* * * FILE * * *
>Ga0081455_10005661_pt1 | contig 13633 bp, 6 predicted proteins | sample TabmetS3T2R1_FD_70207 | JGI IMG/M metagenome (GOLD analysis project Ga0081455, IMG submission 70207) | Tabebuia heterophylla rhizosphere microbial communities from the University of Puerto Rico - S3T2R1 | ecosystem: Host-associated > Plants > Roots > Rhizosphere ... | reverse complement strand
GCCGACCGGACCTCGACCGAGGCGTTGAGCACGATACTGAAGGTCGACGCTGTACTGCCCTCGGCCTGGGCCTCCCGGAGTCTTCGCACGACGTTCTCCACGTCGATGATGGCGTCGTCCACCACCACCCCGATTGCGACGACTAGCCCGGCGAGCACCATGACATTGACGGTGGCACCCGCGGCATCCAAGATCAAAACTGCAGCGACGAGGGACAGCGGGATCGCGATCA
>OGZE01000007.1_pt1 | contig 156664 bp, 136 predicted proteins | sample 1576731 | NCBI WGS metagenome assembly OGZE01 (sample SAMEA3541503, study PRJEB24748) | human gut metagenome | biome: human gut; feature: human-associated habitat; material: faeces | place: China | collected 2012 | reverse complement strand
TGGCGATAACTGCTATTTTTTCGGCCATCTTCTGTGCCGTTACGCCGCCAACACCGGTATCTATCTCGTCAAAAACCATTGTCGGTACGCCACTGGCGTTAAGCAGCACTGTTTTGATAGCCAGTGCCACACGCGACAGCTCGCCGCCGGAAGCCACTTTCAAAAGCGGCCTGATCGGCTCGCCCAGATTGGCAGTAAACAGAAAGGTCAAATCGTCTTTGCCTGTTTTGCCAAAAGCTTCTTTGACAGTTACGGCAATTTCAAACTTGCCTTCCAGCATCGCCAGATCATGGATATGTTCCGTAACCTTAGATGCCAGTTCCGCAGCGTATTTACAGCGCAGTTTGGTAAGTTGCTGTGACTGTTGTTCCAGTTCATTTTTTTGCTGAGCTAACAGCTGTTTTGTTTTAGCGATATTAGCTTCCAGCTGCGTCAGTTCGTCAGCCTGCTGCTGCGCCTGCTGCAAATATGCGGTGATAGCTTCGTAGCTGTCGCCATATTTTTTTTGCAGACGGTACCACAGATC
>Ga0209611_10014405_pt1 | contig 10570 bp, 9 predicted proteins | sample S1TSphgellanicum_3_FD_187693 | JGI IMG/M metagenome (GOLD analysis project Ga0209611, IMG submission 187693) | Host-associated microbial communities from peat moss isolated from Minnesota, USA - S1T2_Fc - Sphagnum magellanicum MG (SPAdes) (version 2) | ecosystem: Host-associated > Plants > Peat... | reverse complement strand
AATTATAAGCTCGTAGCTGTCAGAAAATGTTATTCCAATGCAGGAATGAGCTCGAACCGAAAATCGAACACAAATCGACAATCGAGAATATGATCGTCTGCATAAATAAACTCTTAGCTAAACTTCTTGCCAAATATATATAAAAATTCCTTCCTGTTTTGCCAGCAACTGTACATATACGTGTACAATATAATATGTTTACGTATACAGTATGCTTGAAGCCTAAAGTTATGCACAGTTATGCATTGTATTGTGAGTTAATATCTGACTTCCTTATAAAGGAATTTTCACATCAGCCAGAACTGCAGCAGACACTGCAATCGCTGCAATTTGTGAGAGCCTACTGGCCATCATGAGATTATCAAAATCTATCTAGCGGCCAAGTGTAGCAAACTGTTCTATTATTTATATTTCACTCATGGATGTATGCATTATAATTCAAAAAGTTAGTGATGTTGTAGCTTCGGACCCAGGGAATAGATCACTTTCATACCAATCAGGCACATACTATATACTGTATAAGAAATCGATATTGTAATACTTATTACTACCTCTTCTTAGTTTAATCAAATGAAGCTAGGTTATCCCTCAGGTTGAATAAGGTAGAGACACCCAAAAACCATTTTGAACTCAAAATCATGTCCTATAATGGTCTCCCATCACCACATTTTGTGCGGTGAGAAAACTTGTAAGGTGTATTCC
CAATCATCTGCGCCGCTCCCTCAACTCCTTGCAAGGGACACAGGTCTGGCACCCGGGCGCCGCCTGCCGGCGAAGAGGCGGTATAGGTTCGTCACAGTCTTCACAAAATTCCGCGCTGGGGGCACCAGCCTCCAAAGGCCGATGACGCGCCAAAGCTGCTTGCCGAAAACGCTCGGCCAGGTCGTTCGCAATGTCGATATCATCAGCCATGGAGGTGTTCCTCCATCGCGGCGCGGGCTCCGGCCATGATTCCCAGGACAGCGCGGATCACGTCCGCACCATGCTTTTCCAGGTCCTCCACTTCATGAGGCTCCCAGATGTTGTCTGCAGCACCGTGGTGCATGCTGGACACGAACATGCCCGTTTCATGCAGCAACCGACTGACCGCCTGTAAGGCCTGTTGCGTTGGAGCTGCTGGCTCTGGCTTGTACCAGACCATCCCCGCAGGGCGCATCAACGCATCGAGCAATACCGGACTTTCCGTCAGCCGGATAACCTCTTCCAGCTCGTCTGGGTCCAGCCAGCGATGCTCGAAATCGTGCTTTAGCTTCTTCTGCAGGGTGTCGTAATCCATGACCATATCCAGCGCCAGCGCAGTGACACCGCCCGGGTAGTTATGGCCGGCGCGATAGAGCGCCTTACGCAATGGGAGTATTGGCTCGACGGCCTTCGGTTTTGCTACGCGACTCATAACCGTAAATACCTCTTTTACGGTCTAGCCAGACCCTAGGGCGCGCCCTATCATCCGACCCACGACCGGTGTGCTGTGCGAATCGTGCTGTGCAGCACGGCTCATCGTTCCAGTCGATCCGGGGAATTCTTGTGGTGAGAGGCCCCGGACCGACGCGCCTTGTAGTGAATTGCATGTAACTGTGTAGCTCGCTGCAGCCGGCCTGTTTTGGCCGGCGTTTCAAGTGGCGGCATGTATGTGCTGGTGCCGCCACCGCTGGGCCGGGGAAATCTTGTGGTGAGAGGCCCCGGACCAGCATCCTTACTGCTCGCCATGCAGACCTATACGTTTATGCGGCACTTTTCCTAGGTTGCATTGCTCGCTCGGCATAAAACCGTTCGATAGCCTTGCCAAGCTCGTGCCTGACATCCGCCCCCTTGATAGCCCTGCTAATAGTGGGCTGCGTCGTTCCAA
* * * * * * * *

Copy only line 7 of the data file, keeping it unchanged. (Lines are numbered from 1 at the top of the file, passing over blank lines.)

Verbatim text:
CAATCATCTGCGCCGCTCCCTCAACTCCTTGCAAGGGACACAGGTCTGGCACCCGGGCGCCGCCTGCCGGCGAAGAGGCGGTATAGGTTCGTCACAGTCTTCACAAAATTCCGCGCTGGGGGCACCAGCCTCCAAAGGCCGATGACGCGCCAAAGCTGCTTGCCGAAAACGCTCGGCCAGGTCGTTCGCAATGTCGATATCATCAGCCATGGAGGTGTTCCTCCATCGCGGCGCGGGCTCCGGCCATGATTCCCAGGACAGCGCGGATCACGTCCGCACCATGCTTTTCCAGGTCCTCCACTTCATGAGGCTCCCAGATGTTGTCTGCAGCACCGTGGTGCATGCTGGACACGAACATGCCCGTTTCATGCAGCAACCGACTGACCGCCTGTAAGGCCTGTTGCGTTGGAGCTGCTGGCTCTGGCTTGTACCAGACCATCCCCGCAGGGCGCATCAACGCATCGAGCAATACCGGACTTTCCGTCAGCCGGATAACCTCTTCCAGCTCGTCTGGGTCCAGCCAGCGATGCTCGAAATCGTGCTTTAGCTTCTTCTGCAGGGTGTCGTAATCCATGACCATATCCAGCGCCAGCGCAGTGACACCGCCCGGGTAGTTATGGCCGGCGCGATAGAGCGCCTTACGCAATGGGAGTATTGGCTCGACGGCCTTCGGTTTTGCTACGCGACTCATAACCGTAAATACCTCTTTTACGGTCTAGCCAGACCCTAGGGCGCGCCCTATCATCCGACCCACGACCGGTGTGCTGTGCGAATCGTGCTGTGCAGCACGGCTCATCGTTCCAGTCGATCCGGGGAATTCTTGTGGTGAGAGGCCCCGGACCGACGCGCCTTGTAGTGAATTGCATGTAACTGTGTAGCTCGCTGCAGCCGGCCTGTTTTGGCCGGCGTTTCAAGTGGCGGCATGTATGTGCTGGTGCCGCCACCGCTGGGCCGGGGAAATCTTGTGGTGAGAGGCCCCGGACCAGCATCCTTACTGCTCGCCATGCAGACCTATACGTTTATGCGGCACTTTTCCTAGGTTGCATTGCTCGCTCGGCATAAAACCGTTCGATAGCCTTGCCAAGCTCGTGCCTGACATCCGCCCCCTTGATAGCCCTGCTAATAGTGGGCTGCGTCGTTCCAA